All Things Considered

What's That Smell? The Beautiful Tree That's Causing Quite A Stink

Once embraced by cities for its beautiful white flowers, disease resistance and ability to grow just about anywhere, the Callery pear is now considered a nuisance due to its smell and invasive nature.

All Things Considered

California Cities Struggle To Meet Water Conservation Targets

Early next month, California plans to finalize its emergency water conservation plan. Cities are under the gun to cut their water usage from anywhere between 15 and 40 percent.

Scientists Discover Massive New Magma Chamber Under Yellowstone

The newly discovered chamber is 4.5 times larger than the shallow reservoir already known and contains enough partially molten rock to fill the Grand Canyon 11 times.

Morning Edition

Oklahomans Feel Way More Earthquakes Than Californians; Now They Know Why

The U.S. Geological Survey issues a report Thursday on quakes linked to oil and gas drilling, but Oklahoma has said that the industry's wastewater disposal is the cause. What's unknown is a solution.

Morning Edition

Fruit Growers Try Tricking Mother Nature To Prevent Crop Damage

In Michigan's orchard country, extreme heat and cold can mean disaster for fruit growers. Now some are using a new twist on old technology to fool trees when sudden, unexpected weather changes occur.

Visiting The Everglades, Obama Takes Swipe At Climate Change Deniers

"Climate change can no longer be denied," Obama said. "It can't be edited out. It can't be omitted from the conversation. And action can no longer be delayed."

All Things Considered

Buzz Over Bee Health: New Pesticide Studies Rev Up Controversy

Two new studies published in the journal Nature point to a connection between a class of insecticides known as neonicotinoids and a decline in bee health. What's bad for bees is bad for crops, too.

All Things Considered

Julian Koenig, Well-Known Adman, Named Earth Day

NPR remembers Julian Koenig, the longtime adman who coined some of the catchiest phrases in the business and named Earth Day.

All Things Considered

White House Climate Change Policy Faces Legal Hurdle

NPR's Melissa Block speaks to Brian Deese, President Obama's senior adviser in charge of climate policy, about the Obama administration's push for new restrictions around power plant emissions.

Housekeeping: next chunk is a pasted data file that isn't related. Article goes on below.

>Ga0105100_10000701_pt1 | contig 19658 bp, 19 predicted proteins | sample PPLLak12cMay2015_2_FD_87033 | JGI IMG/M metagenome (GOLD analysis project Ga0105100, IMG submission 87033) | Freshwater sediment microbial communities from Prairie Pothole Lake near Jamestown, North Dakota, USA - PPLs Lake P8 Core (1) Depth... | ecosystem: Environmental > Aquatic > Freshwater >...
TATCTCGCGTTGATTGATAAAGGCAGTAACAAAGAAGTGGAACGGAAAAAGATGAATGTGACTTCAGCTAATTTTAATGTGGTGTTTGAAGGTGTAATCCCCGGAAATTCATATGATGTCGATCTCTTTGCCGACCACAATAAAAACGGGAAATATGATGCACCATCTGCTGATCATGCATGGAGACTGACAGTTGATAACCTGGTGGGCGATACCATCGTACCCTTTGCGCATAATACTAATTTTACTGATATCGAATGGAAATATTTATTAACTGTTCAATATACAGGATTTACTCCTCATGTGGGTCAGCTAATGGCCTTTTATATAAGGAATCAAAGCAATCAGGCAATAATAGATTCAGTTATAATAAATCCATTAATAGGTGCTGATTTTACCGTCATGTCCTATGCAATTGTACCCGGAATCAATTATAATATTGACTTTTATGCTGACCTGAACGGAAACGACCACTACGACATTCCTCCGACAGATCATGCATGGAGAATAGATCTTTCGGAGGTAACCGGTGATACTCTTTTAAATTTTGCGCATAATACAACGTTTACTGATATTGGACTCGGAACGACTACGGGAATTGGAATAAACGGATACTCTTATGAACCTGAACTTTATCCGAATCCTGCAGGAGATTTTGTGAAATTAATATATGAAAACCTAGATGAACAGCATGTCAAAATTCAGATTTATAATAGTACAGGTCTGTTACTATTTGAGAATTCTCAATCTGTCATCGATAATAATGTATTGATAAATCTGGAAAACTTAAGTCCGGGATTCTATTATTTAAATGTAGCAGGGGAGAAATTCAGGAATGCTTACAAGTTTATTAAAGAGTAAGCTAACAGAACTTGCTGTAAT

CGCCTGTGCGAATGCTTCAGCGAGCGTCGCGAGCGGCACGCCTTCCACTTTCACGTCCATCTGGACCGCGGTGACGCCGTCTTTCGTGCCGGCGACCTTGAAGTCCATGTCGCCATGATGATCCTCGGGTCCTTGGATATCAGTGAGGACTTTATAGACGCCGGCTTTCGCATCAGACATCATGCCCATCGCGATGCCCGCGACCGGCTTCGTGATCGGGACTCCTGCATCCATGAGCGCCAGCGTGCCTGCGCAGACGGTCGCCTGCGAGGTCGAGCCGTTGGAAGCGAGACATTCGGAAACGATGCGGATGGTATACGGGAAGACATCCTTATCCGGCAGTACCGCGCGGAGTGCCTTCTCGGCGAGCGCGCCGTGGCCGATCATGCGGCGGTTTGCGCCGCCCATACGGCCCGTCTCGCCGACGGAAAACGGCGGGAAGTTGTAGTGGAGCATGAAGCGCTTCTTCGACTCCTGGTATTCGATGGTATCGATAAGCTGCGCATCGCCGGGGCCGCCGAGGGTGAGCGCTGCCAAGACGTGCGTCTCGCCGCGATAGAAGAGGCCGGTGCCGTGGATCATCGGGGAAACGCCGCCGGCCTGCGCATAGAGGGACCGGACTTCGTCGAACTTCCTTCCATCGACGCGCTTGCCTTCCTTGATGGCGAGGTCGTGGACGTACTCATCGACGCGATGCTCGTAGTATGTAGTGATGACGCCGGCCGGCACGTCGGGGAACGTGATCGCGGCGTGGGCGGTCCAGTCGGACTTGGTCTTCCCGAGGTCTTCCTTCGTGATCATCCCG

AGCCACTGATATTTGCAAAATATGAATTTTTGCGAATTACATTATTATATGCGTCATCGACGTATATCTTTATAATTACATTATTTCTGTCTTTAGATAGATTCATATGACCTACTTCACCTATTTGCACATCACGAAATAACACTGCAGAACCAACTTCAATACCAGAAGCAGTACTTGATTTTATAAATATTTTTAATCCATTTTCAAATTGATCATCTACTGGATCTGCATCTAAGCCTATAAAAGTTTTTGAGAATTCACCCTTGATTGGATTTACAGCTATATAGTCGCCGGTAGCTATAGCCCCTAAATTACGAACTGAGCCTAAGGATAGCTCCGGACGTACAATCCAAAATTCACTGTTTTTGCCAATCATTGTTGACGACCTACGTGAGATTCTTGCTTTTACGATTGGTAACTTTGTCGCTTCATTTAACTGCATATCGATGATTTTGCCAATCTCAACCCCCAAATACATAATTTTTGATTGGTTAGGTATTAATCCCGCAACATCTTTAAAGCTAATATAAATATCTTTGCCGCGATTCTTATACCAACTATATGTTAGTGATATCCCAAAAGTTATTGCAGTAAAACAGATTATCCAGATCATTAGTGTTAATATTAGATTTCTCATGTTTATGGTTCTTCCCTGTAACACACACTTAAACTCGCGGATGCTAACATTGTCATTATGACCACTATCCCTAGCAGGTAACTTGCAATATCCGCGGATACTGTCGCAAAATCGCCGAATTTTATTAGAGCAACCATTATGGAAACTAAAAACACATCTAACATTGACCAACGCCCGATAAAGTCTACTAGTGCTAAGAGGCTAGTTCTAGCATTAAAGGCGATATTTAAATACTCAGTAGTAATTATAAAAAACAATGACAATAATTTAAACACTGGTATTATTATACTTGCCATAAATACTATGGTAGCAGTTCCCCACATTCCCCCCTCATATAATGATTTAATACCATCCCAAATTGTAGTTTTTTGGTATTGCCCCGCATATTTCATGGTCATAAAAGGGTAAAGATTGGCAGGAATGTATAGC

On Your Mark, Get Set, Grow: A Guide To Speedy Vegetables

Impatient gardeners don't have to wait for summer to harvest salad fixings. A surprising variety of crops will bring homegrown produce to your table in as little as three weeks.

Gloucester Writer Embarks On Epic Journey To Follow A Tiny Bird And An Ancient Crab

April 24, 2015
Deborah Cramer, author, at Wingersheek Beach in Gloucester, MA, November 13, 2014.

The bird is the red knot, a small shorebird that weighs less than a coffee cup. The ancient crab is the horseshoe crab, a creature that’s lived basically unchanged on this earth for 450 million years.

Should The Ban On U.S. Oil Exports Be Lifted?

April 24, 2015
An oil well owned an operated by Apache Corporation in the Permian Basin are viewed on February 5, 2015 in Garden City, Texas. The well produces about 55-70 barrels of oil per day. As crude oil prices have fallen nearly 60 percent globally, many American communities that became dependent on oil revenue are preparing for hard times. Texas, which benefited from hydraulic fracturing and the shale drilling revolution, tripled its production of oil in the last five years. The Texan economy saw hundreds of billions of dollars come into the state before the global plunge in prices. Across the state drilling budgets are being slashed and companies are notifying workers of upcoming layoffs. According to federal labor statistics, around 300,000 people work in the Texas oil and gas industry, 50 percent more than four years ago. (Spencer Platt/Getty Images)

America’s oil industry is calling for the 1970s ban to be lifted. We take a look at the reason for the ban and what lifting it would do.

New England Governors Renew Commitment To Regional Energy Solution

April 23, 2015
Gov. Charlie Baker, left, sits with Vermont Gov. Peter Shumlin and several other New England governors Thursday during a meeting on energy in Connecticut. (Jessica Hill/AP)

Key elements of a joint solution to the energy supply “crisis” in the region, including who might pay for the infrastructure, remain in flux.

Lessons From Australia’s 17-Year Drought

April 23, 2015